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Essays on Board of Directors’ External Connections

Kim, Sehan (2013) Essays on Board of Directors’ External Connections. Doctoral Dissertation, University of Pittsburgh. (Unpublished)

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The two essays in this dissertation study issues related to the board of directors’ external connections, i.e., social ties to directors and executives of other firms. The first essay examines whether and how directors’ external connections affect the operating performance of the firm for which they are board members. Using a large sample of 393,481 directors and executives from 7,627 companies over the time period from 2000 to 2010, I map the social network of directors and senior level executives, and construct a measure of directors’ external connections capturing how connected an individual director is to directors and executives of other firms. I find a positive association between the extent of directors’ external connections and firm performance. In addition, I find that firms experience efficiency gains through cost reductions in the presence of well-connected directors. Overall, my findings suggest that directors’ external connections provide economic benefits to firms by increasing sales growth, lowering production costs, and improving firm profitability.
The second essay investigates whether directors’ external connections influence director compensation and appointment. Drawing on my findings in the first essay, I argue that the external connections of directors are reflected in labor market outcomes for directors. Consistent with prior literature, I find that directors’ external connections are positively associated with the level of their compensation and that directors with more extensive external connections earn more than those with more limited external connections. I then examine the impact of directors’ external connections on director appointments. Using the subsample of directors who departed as a director of one firm during the period from 2003 to 2010, I examine whether directors’ external connections impact the likelihood of being selected as a new director at another firm. I find that the extent of a director’s external connections increases the likelihood that he/she will obtain a new directorship at another firm, suggesting that external connections play an important role in director selection process. Collectively, this dissertation provides empirical evidence that relational capital captured in directors’ external connections provides access to valuable resources and information to the firm, thereby enhancing its financial performance, and has significant impact on labor market outcomes for directors in the form of director compensation and director appointment.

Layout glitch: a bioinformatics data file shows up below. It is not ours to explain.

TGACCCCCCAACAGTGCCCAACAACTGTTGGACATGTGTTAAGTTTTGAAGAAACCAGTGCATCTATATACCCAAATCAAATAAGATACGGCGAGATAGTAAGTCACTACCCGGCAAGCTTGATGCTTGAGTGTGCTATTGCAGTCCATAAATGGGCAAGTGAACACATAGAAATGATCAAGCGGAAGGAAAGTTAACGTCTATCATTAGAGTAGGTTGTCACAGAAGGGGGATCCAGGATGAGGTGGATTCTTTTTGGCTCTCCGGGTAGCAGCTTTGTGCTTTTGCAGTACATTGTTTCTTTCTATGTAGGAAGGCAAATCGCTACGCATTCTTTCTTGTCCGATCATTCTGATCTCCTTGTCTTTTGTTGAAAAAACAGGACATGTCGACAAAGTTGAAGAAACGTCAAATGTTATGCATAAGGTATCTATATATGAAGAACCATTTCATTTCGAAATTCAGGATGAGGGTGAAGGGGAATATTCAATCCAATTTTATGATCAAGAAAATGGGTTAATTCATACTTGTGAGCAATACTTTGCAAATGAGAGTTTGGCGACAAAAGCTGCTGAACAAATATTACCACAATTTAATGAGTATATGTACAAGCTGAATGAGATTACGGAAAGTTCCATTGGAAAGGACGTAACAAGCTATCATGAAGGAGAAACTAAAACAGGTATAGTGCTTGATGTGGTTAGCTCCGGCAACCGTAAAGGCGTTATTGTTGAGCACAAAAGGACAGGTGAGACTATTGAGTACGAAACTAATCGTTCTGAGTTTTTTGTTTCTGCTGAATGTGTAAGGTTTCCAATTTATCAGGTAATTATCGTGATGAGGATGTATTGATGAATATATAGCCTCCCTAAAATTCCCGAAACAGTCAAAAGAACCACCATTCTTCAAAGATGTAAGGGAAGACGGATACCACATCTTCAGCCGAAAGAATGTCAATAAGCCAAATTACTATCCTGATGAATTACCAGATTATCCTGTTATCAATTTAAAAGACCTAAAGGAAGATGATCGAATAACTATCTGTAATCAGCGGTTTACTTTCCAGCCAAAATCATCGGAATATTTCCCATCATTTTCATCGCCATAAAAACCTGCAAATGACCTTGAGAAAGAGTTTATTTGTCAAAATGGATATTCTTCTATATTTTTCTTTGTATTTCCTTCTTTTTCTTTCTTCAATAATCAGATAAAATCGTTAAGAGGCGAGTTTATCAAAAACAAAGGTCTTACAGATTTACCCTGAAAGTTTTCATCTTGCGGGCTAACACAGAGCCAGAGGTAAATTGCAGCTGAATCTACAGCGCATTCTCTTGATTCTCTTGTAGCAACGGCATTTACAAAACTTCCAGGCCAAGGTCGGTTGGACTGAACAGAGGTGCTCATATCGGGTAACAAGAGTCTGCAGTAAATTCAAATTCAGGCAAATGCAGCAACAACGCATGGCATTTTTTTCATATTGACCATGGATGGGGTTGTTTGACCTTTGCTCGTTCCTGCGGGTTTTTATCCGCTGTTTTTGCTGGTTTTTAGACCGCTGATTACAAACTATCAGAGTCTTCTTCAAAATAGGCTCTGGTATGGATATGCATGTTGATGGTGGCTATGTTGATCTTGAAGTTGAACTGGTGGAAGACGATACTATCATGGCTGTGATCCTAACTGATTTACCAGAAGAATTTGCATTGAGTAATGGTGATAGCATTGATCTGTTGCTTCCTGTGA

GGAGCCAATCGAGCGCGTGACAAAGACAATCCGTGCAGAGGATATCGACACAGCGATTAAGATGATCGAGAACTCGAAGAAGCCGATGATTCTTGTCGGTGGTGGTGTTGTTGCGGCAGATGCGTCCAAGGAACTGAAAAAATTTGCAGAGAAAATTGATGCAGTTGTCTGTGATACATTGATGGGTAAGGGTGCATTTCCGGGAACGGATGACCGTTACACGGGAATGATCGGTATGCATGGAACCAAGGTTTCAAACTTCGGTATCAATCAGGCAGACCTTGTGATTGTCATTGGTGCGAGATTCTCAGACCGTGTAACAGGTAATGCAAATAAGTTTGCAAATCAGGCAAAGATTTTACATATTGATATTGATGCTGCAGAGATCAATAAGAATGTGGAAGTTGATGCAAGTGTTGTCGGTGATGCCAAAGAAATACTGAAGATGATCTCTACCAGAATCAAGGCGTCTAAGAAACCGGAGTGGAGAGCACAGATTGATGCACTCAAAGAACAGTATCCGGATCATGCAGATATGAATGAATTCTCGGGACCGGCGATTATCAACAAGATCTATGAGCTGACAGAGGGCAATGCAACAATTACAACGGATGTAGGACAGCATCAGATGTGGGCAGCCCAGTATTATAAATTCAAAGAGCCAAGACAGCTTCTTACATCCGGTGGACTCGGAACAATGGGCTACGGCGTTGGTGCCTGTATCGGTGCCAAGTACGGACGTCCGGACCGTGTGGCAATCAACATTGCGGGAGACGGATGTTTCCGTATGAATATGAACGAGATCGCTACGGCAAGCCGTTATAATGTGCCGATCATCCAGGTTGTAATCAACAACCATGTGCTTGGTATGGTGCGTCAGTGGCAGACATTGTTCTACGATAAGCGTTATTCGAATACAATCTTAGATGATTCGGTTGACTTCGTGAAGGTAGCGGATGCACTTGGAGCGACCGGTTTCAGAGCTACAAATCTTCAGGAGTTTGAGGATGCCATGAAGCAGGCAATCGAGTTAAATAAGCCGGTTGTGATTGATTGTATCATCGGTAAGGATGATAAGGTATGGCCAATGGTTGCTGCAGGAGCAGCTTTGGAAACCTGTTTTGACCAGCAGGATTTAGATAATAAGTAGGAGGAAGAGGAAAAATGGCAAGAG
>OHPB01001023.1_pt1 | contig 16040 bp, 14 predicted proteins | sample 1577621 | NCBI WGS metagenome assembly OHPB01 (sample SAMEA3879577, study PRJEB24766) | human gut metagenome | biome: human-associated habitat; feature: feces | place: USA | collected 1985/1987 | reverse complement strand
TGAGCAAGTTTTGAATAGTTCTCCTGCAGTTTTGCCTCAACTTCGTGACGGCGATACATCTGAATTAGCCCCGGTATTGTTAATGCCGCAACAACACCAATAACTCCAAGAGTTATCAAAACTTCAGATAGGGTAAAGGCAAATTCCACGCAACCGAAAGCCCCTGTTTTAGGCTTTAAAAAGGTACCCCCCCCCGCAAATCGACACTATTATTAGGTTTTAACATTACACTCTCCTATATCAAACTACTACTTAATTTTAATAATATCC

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Item Type: University of Pittsburgh ETD
Status: Unpublished
CreatorsEmailPitt UsernameORCID
Kim, Sehanskim@katz.pitt.eduSEK72
ETD Committee:
TitleMemberEmail AddressPitt UsernameORCID
Committee CoChairNagarajan, Nandu J.nagaraja@katz.pitt.eduNAGARAJA
Committee CoChairSrinivasan, Dhinudhinus@katz.pitt.eduDHINUS
Committee MemberEvans, John Harryjhe@katz.pitt.eduJHE
Committee MemberLee, Kwang
Committee MemberLee,
Date: 1 October 2013
Date Type: Publication
Defense Date: 2 August 2013
Approval Date: 1 October 2013
Submission Date: 3 September 2013
Access Restriction: No restriction; Release the ETD for access worldwide immediately.
Number of Pages: 155
Institution: University of Pittsburgh
Schools and Programs: Joseph M. Katz Graduate School of Business > Business Administration
Degree: PhD - Doctor of Philosophy
Thesis Type: Doctoral Dissertation
Refereed: Yes
Uncontrolled Keywords: Director, Connection, Network, Compensation, Appointment
Date Deposited: 01 Oct 2013 14:36
Last Modified: 19 Dec 2016 14:41


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